IBM Quantum’s recent quantum computing announcement about its new 127-qubit quantum Eagle processor is an important milestone for the entire quantum ecosystem. The announcement was made in the timeframe forecasted by IBM’s September 2020 quantum technology roadmap.
The 127-qubit Eagle is important for several reasons:
· It is the first quantum computer with 127 high-quality qubits, surpassing the 113-qubit Jiuzhang Chinese quantum machine.
· 127 qubits put the processor beyond the ability of a classical computer to simulate it – this is unknown territory for quantum science.
· Eagle’s architecture contains many technical improvements that will help IBM attain its goal of frictionless computing by late 2023.
· Technical improvements in Eagle are also foundational to the development of IBM’s future quantum processors, the 433 qubit Osprey in 2022 and the 1121 qubit Condor in 2023.
· Eagle is the last quantum processor to be developed for use in the IBM Quantum System One. The following two generations – the Osprey and the Condor – will be developed for the IBM Quantum System Two.
Jerry Chow is Director, Quantum Hardware System Development for IBM Quantum. In a recent technology analyst conference, Chow said: “I can categorically say that this is the most advanced quantum computing chip ever built. In fact, not only has it been built, but our Eagle has landed. This is a world’s first quantum processor over 100 qubits. And for that matter, it has 127 qubits arranged in our well-known heavy hexagonal lattice. And let me stress this isn’t just a processor we fabricated, but a full working system that is running quantum circuits today.”
The Eagle chip uses readout multiplexing instead of sets of control and readout electronics for each qubit. This reduces the amount of wiring and electronics inside the dilution refrigerator.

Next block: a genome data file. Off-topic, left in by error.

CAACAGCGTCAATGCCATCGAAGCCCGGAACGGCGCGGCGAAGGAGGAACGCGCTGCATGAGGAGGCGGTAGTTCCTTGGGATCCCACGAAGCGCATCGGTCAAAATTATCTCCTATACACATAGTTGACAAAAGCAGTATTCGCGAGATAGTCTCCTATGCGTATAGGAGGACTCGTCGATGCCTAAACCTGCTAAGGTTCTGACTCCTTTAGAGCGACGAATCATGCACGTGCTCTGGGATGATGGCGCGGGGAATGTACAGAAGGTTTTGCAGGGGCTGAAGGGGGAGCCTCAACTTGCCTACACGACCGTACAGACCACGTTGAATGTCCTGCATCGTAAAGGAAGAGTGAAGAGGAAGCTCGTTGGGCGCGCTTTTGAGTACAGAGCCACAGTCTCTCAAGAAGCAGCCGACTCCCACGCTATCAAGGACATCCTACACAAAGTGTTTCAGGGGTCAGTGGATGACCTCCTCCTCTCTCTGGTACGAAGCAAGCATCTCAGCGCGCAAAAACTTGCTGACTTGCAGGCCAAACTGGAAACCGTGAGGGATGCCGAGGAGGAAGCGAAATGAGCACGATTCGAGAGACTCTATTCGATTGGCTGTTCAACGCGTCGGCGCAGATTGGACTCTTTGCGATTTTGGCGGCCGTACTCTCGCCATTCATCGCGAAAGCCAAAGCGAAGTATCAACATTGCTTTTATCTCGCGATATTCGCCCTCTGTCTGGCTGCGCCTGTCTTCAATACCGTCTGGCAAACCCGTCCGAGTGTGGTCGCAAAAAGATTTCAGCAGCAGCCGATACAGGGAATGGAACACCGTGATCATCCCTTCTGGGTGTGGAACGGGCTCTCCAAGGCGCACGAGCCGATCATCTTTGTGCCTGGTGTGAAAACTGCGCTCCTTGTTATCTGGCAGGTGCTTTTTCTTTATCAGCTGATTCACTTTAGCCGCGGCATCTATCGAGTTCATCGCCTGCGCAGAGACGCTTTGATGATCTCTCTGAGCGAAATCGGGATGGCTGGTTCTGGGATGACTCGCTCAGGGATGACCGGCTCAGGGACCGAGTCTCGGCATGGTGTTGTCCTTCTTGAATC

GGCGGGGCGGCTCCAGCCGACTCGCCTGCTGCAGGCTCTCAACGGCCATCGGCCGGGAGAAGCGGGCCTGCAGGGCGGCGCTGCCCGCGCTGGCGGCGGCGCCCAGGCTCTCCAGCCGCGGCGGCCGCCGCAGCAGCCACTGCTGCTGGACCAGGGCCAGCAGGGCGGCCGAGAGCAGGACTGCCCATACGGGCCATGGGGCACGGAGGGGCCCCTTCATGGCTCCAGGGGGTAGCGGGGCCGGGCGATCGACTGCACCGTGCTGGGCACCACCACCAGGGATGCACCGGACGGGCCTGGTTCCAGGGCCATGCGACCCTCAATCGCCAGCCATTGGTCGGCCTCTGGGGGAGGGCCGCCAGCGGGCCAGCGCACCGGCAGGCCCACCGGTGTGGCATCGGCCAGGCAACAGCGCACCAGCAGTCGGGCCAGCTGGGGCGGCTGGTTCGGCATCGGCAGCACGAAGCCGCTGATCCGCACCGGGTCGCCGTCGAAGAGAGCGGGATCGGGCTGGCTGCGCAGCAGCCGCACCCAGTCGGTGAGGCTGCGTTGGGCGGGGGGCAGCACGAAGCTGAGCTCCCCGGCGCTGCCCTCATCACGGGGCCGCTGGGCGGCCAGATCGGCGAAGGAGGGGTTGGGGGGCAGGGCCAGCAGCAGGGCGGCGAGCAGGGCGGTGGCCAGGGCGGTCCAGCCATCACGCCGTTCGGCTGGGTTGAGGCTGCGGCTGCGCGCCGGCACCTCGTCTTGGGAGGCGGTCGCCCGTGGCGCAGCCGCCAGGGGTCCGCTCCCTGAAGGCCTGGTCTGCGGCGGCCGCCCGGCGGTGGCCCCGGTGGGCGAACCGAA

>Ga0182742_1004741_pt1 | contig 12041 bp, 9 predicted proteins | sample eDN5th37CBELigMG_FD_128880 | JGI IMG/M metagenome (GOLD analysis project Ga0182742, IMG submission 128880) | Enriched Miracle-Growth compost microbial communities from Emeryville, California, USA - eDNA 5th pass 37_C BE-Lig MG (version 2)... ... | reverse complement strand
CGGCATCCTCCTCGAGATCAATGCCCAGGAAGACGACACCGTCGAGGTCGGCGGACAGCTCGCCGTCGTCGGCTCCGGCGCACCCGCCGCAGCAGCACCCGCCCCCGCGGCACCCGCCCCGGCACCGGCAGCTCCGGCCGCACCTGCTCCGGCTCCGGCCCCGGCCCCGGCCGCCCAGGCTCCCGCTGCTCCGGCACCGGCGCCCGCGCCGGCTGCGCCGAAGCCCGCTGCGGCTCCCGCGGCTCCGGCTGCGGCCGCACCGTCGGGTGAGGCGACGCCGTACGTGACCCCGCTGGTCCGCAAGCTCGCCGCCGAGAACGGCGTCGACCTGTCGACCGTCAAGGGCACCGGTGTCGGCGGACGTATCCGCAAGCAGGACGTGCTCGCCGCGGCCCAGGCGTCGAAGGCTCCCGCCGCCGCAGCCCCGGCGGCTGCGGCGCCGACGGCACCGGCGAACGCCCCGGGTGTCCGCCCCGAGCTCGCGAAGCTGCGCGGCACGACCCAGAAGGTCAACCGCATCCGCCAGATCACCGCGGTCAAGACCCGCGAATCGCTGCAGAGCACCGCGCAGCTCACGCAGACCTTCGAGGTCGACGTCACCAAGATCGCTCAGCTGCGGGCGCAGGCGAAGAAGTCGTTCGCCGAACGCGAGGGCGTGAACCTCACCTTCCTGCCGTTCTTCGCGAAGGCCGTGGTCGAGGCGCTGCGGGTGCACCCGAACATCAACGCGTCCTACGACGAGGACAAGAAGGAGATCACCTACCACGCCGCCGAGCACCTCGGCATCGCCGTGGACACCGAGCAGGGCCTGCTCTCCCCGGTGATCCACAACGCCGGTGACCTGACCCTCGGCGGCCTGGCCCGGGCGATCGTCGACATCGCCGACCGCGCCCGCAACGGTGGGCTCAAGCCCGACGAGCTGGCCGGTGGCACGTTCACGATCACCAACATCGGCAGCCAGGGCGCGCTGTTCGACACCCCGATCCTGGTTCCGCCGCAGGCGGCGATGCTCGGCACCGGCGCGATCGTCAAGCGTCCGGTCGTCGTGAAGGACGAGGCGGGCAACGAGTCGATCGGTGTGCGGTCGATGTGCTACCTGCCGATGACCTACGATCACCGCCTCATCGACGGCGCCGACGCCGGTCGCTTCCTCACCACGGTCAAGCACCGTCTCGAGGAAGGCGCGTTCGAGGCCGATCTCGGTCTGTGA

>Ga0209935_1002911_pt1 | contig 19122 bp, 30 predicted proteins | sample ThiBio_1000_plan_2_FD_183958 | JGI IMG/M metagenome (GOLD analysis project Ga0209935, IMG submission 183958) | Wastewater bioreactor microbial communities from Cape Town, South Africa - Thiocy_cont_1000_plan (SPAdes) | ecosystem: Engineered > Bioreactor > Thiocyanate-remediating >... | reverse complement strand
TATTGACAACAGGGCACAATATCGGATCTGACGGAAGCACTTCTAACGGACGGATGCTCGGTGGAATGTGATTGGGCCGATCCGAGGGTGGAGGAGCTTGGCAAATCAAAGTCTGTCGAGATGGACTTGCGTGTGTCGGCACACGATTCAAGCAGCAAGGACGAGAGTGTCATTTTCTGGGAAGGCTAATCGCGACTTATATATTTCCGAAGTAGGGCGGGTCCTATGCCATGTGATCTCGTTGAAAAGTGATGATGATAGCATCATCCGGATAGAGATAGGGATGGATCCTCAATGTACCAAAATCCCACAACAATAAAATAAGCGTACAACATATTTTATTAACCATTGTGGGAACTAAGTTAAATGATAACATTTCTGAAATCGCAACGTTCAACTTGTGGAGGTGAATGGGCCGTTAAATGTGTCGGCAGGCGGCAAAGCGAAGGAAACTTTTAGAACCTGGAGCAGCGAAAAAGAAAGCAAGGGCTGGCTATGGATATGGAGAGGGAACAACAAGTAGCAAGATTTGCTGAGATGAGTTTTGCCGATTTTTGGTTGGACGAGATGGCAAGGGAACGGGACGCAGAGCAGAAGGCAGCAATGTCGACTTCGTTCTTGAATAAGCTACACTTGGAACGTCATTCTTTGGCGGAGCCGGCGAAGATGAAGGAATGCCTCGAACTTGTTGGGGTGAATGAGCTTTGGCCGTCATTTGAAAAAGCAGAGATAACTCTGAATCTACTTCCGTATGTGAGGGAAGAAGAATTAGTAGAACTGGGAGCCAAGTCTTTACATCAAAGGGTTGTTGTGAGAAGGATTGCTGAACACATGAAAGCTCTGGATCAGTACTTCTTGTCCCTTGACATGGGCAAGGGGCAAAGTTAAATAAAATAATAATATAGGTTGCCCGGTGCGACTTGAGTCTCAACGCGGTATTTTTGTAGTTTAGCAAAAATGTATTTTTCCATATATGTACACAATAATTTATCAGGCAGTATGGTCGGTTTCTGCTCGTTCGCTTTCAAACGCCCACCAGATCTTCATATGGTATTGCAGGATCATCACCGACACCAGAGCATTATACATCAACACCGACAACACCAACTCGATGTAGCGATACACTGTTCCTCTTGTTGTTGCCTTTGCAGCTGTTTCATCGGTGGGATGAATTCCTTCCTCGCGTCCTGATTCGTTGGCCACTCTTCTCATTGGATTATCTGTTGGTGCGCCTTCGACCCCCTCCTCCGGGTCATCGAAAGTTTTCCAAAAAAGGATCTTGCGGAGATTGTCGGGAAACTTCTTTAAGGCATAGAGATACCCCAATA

The processor also incorporates fabrication that provides scalable access wiring to all qubits using 3D integration to place microwave circuit components and wiring on multiple physical levels.
Scale, quality, and speed are important
IBM measures quantum computing performance using three key metrics – scale, quality, and speed. For scale, it measures its progress by the number of qubits in its system. Moreover, it is possible to include any qubit in a 2-qubit gate operation.
Scaling the number of qubits is critical because it determines the degree of computational complexity a quantum machine can handle. Scaling qubits and hardware is not an overnight effort. It is systematic, long-term research effort that usually results in small but important incremental improvements.
Consider improvements made to high-performance race cars. You can’t make a vehicle faster simply by installing a new set of tires. A racing science team makes many small changes due to tests performed over a long period. Consideration is given to fuel mixtures, carburetor settings, gear ratios, body aerodynamics, weight distribution, and much more.
IBM uses the same type of approach to achieve improvements and incremental scaling of qubits. In 2019, the 27-qubit Falcon processor was made possible by making superconducting Josephson junctions more reliable. Additionally, a different qubit lattice arrangement with improved yield led to reduced qubit to qubit interference.
Last year, IBM released its 65-qubit Hummingbird quantum processor with qubit readout and measurements reduced from one line per qubit to a multiplexed readout using one line for every eight qubits. The innovation created more space in the cryogenic system for and made room to expand from 65 qubits to the Eagle’s 127 qubits.
IBM considers quality to be a measure of how well its technology implements quantum circuits with sufficient depth. It uses a holistic metric called Quantum Volume to benchmark quality. Quantum Volume was introduced by IBM in 2017 and takes into consideration several factors, including the number of qubits, how qubits are interconnected, gate and measurement errors, device cross-talk, circuit compiler efficiency, and more. Quantum Volume also takes into account such things as material loss and other imperfections, plus control and readout errors. Read more about quantum volume in my previous Forbes articles here and here.
It was important for IBM to include the calculation of Quantum Volume to benchmark speed as part of its measurements. It is important to know how fast systems can solve a problem. IBM defines speed as circuit layer operations per second (CLOPS). It is essential to measure speed because fast, high-quality circuits allow complex problems to be solved in less time.